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by Dr. Brittney Schrick - January 29, 2021
Although loneliness is not something only experienced by older adults, a lot of factors
make loneliness more likely for that group. Things like empty nest, children and other
relatives moving farther away, death of a spouse or close friends, and fewer opportunities
to interact with others socially can cause feelings of disconnection and loneliness.
The pandemic has made many of these factors even more difficult to cope with, especially
as older adults are at the highest risk of dying of COVID-19. Research shows that
loneliness and social isolation increase the risk of premature death among older adults
more than smoking, obesity, or physical inactivity.
Loneliness: The feeling of being alone, regardless of the amount of social contact.
Social isolation: Lack of social connections; can lead to loneliness in some people. (CDC, 2020)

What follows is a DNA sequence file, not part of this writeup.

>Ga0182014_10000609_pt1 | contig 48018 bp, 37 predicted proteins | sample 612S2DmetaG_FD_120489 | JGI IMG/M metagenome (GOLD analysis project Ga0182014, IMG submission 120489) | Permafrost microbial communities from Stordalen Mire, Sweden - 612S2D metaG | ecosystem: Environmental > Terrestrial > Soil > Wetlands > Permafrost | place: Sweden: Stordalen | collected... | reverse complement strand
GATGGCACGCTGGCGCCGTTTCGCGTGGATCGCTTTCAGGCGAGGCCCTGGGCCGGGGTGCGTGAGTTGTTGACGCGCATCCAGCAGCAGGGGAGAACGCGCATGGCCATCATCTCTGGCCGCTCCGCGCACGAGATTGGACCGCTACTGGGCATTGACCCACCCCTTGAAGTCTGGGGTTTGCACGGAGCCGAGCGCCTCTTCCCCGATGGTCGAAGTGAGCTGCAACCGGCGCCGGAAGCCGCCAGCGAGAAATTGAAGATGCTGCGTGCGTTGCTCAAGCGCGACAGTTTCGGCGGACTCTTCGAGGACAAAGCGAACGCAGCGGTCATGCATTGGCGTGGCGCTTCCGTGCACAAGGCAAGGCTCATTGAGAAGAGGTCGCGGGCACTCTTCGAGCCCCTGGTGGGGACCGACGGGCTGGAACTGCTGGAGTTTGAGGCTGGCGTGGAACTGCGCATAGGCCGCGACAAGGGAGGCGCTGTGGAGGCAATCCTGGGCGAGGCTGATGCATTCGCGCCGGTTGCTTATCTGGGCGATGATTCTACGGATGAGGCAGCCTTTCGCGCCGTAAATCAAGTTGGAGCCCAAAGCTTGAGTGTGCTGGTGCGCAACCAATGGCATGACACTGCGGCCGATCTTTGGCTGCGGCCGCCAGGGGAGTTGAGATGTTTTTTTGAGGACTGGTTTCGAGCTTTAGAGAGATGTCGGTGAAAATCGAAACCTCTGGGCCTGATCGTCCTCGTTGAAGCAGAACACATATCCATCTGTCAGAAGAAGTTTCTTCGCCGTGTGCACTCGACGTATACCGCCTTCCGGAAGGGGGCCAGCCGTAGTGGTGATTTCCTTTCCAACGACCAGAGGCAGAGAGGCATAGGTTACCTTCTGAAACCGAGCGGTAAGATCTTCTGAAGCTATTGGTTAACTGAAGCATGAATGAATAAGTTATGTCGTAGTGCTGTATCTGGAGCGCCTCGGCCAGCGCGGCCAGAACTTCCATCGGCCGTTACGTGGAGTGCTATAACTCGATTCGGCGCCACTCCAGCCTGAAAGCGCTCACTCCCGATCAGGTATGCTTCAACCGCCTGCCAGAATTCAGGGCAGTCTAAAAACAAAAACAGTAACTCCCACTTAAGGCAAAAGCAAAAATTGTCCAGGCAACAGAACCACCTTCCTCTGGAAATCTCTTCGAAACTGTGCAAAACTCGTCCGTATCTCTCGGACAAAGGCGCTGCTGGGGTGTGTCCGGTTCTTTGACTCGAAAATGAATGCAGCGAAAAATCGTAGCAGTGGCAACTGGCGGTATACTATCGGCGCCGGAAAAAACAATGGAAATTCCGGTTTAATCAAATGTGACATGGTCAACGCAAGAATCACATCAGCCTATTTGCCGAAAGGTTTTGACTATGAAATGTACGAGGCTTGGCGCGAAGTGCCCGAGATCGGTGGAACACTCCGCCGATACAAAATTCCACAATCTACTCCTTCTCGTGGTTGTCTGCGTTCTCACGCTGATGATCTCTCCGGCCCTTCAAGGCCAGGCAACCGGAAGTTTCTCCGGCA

Even though loneliness and social isolation are often used to mean the same thing,
they are, in fact, different. Sometimes, people feel lonely even when they are not
alone. This can be especially common among caregivers. You may never be alone, but you don't have anyone around to really talk to. This is an example
of social isolation that has caused loneliness.
Someone who has lost their spouse or close friends may feel very lonely but hesitate to ask for help.
Others may be alone or socially isolated but never feel lonely; however, even people who claim to be just fine alone all the
time often benefit from some social interaction. Humans are built to interact with
others, but every person's situation is different.
There are many factors to take into account when deciding to go out or to be around
others during a pandemic.
It is advised that you take risk factors into account:
* Driveway visit with family or friends: Wearing masks, sitting 6 feet apart, outdoors
* Join your “bubble” with someone else who is alone: If you and a neighbor or friend are both isolated and not interacting with anyone
else, you should be able to safely meet together with minimal precautions. If either one of you is meeting with others, this increases risk, and all precautions
should be taken.
* Zoom, Skype, or FaceTime with family members and friends: This can be done for the most mundane reasons or for a special occasion.